These questions have not only fallen on deaf ears in the White House, but in just the last two weeks, the Administration has sent a series of bouquets to the Iranians that only seem designed to court their approval at the nuclear talks. These include deleting references to Iranian and Hezbollah terrorism from the Director of National Intelligence’s annual Global Threat Assessment; minimising the role of Iranian-led Shi’ite militias in the fighting against the Islamic State in Tikrit; and raising the prospect of direct talks about the future of Syria with Iran’s local ally, the genocidal dictator Bashar Assad.
Individually, all these steps could be dismissed as examples of ordinary government error and inefficiency. But taken together, they seem more like elements of a concerted plan to win over Iran’s “supreme leader,” Ayatollah Ali Khamenei. Any Israeli prime minister would be apoplectic at what appears to be Washington’s eagerness for a nuclear accord.
Here is where an intervention will be useful. If a framework deal is reached at the end of the month, there will be 90 days for the two sides to reach a final agreement. During that time, Obama will face a choice on how to use that time.
Will he use the months to personally reach out to allies – Israel as well as nervous Arab states – to discuss their very real concerns and vulnerabilities, and to reach detailed, binding understandings on what the US will do in response to every possible type of Iranian infraction and violation? Or will he reject ideas of outreach to traditional allies as something that may spook the Iranians and undermine prospects for the deal, instead focusing his efforts solely on enticing Teheran across the finish line?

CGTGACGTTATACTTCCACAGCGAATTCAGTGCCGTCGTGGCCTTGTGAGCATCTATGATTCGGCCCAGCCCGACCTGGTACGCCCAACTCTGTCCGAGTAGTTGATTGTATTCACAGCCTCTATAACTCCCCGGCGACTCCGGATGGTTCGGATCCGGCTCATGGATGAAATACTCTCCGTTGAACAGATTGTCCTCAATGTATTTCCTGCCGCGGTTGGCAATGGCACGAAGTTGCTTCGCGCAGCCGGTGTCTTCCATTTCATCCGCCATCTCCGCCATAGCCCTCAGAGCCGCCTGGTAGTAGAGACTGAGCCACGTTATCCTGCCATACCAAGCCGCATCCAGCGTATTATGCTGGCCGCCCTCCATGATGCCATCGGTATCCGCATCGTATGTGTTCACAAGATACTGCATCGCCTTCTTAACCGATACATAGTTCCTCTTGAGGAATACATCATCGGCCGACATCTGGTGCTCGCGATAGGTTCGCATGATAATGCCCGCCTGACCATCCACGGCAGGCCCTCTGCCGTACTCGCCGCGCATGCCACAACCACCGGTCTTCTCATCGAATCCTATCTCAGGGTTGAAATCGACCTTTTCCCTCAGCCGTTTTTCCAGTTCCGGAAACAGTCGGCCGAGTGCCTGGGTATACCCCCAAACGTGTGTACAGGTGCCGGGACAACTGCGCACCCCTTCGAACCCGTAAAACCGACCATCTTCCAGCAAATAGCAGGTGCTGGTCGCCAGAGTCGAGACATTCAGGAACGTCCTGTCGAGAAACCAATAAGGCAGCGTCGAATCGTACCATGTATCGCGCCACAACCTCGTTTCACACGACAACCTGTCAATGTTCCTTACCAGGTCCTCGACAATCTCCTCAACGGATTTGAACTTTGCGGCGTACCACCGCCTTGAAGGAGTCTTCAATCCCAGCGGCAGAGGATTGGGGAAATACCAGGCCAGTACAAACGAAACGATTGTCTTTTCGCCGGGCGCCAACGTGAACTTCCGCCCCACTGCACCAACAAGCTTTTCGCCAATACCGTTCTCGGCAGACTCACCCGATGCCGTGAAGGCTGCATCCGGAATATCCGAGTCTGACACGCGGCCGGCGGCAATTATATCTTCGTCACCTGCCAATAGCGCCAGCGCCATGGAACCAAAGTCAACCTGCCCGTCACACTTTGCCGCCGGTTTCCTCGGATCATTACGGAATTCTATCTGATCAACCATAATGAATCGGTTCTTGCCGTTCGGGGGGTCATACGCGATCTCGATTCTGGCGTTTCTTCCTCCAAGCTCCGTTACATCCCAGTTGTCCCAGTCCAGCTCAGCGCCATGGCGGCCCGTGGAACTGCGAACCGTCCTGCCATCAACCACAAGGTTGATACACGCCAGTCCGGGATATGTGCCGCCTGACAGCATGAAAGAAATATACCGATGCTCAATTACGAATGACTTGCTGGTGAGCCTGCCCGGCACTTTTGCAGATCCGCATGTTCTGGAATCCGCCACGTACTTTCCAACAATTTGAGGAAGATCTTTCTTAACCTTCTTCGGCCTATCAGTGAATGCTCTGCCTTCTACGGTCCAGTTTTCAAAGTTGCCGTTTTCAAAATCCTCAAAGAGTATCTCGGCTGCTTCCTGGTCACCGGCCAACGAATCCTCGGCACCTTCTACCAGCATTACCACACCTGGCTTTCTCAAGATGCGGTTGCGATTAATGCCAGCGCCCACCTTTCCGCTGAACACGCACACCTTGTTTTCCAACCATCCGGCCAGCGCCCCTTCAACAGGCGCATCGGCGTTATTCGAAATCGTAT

If the President makes the wrong choice, both Israel and the Arab states will draw their own conclusions – if they haven’t already. The latter will go their own way, probably to develop their own nuclear infrastructure as a deterrent against Iran’s, thereby fuelling the very proliferation the Iranian nuclear accord is supposed to prevent. Israel too will see itself as a free agent, and the chances that it may decide, at a time of its choosing, to act independently against what it will view as the unrestrained menace of Iran’s nuclear ambitions go way up.
If that happens – namely, if Israel someday takes direct measures against Iran that blow apart a deal negotiated by an American President – the US-Israel relationship will truly be in uncharted waters. That is why it is so important for friends to help the President make the right choice.
While differences over how to prevent an Iranian nuclear bomb are the most urgent item on the US-Israel agenda, differences over how to resolve the Israeli-Palestinian dispute are the most emotive. Within hours of Netanyahu’s victory, the issue already triggered a bilateral crisis, even before he had a chance to form a new government.
To be sure, the lasting images of Netanyahu’s re-election campaign weren’t pretty. He had a sordid Willie Horton moment in calling out supporters to counter Arabs he said were voting in droves, and he made desperate last-minute comments that seemed to reject the idea of a negotiated two-state solution to the conflict with the Palestinians. He will have to account for his statements, first and foremost in the court of Israeli public opinion.